#936 Sub-proposal: Choices as Specialization

Brian Frank Mon 19 Jul

This is a sub-proposal of the broader 940 Haystack 4 proposal.

I have proposed a mechanism to drastically simply the common use case of choices in 935. However, the current complexity stems from the following thorny problem: there are concepts we wish to model which can be narrowed both in the ontology subtype taxonomy and in instances themselves.

These are the specific use cases:

  • plants: produce a phenomenon
  • boilers: product/heat a fluid
  • conduits: convey a phenomenon
  • valves: regulate a fluid
  • pumps: move a fluid
  • tanks: store a substance

The common theme is related to equipment which process a fluid. As with most Haystack problems it boils down to avoiding type explosion. Defining a new fluid type, implicitly means we can have a pipe, valve, pump and/or tank of that fluid.

In programming languages we have a mechanism to solve these use cases elegantly with parameterized types/generics. Generic types are essentially "type templates". For example:

// generic type can be thought of a type pattern
class List<V>

// instances of that generic type
new List<String>
new List<Date>

// so you can imagine...
class Valve<Fluid>
new Valve<ChilledWater>

Those of you who participated in the Haystack 4 WG might remember that we prototyped something like this. But it was too complicated and we abandoned the idea. I'd like to revisit it with a more narrow scope to solve the choice specialization problem.

We already use the of tag as a semi-generics mechanism for list, ref, dict, and grid. For example the definition of the children tag is a list of dicts:

def: ^children
is: ^list
of: ^dict

I'd like to propose using the of tag as a the mechanism to define entity specialization along one dimension:

// current design
def: ^conduit
is: ^equip
conveys: ^phenomenon
---
def: ^pipe
is: ^conduit
conveys: ^fluid
---
def: ^duct
is: ^conduit
conveys: ^air
---
id: @hot-water-pipe
hot
water
pipe
equip

Proposed new design:

// new proposed design
def: ^conduit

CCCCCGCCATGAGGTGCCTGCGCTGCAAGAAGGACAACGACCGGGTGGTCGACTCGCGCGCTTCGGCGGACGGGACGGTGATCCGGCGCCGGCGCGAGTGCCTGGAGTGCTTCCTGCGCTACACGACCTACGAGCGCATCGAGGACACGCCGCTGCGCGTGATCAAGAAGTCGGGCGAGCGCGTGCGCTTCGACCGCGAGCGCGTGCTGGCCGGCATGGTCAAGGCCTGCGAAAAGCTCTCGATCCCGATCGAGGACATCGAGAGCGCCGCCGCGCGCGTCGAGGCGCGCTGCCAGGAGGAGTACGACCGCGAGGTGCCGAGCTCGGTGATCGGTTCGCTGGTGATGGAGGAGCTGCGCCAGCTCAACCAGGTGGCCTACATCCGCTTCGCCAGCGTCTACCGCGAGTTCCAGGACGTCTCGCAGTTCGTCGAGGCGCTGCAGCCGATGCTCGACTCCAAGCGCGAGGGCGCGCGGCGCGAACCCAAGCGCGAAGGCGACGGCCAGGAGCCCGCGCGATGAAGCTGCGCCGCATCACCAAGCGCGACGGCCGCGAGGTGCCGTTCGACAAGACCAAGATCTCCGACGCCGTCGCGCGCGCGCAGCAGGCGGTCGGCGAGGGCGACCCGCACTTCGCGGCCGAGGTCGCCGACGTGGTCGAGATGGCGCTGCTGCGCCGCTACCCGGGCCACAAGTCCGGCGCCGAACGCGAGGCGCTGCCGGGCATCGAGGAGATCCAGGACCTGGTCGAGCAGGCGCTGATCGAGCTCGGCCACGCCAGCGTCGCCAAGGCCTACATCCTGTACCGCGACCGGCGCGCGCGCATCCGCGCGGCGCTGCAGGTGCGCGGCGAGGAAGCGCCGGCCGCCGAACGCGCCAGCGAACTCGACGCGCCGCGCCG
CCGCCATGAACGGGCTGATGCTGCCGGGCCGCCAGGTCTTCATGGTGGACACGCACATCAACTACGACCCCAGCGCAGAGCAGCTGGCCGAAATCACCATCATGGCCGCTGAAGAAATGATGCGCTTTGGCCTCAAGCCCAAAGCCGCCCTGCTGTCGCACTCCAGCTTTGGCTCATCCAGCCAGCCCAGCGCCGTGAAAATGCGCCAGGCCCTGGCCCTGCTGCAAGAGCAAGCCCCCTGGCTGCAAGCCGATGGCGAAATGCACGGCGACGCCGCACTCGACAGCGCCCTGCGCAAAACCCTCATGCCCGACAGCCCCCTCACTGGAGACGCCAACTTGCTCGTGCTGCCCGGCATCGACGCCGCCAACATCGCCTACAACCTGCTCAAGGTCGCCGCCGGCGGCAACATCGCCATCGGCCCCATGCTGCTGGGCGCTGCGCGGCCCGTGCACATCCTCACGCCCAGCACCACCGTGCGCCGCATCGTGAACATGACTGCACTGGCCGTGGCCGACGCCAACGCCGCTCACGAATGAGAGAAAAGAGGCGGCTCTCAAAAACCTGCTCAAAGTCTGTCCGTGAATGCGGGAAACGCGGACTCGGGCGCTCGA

of: ^phenomenon
inputs: ^of
outputs: ^of
---
def: ^pipe
is: ^conduit
of: ^fluid
---
def: ^duct
is: ^conduit
of: ^air
---
id: @hot-water-pipe
hot
water
pipe
equip

In the code above we are using of as a type parameter that is restricted to subtypes of the phenomenon. As a type variable it can be used on the right hand side of the inputs and outputs associations. Furthermore we can narrow of in subtypes. For example ducts only convey air and pipes only convey fluid. Just like choices work today, when you encounter an entity type that has an of type with subtypes, you should narrow it instances. Instead of defining steam-pipe, hot-water-pipe, etc we parameterize the of variable in the instance entities.

For the most part this is how choices already work today. The difference:

  1. We are simplifying it to one dimension via the of tag
  2. We are allowing it to be used on the right hand side of associations

Steve Eynon Sat 18 Sep

Hi, this is good and the analogy with programming generics works well.

What I am not so keen on though, is the "special" case with regard to the of tag. Can we simply allow any tag to be referenced on the right hand side?

The example then becomes:

def    : ^conduit
conveys: ^phenomenon
inputs : ^conveys
outputs: ^conveys
---
def    : ^pipe
is     : ^conduit
conveys: ^fluid

It would then allow for multiple "generics", such as:

def     : ^machine
consumes: ^phenomenon
produces: ^phenomenon
inputs  : ^consumes
outputs : ^produces
---
def     : ^thing
is      : ^machine
consumes: ^elec
produces: ^water

If, however, a special syntax is required to reference tags in the def, then I would still prefer that over a special of tag.

def    : ^conduit
conveys: ^phenomenon
inputs : #conveys
outputs: #conveys
---
def    : ^pipe
is     : ^conduit
conveys: ^fluid

To re-iterate, my main dis-content is perhaps with too much emphasis on "special cases" or "exceptions to the rule"; as in the of tag being a special case that means you can do xyz. I feel this is a slippery slope that can quickly lead to a "non-standard" standard.

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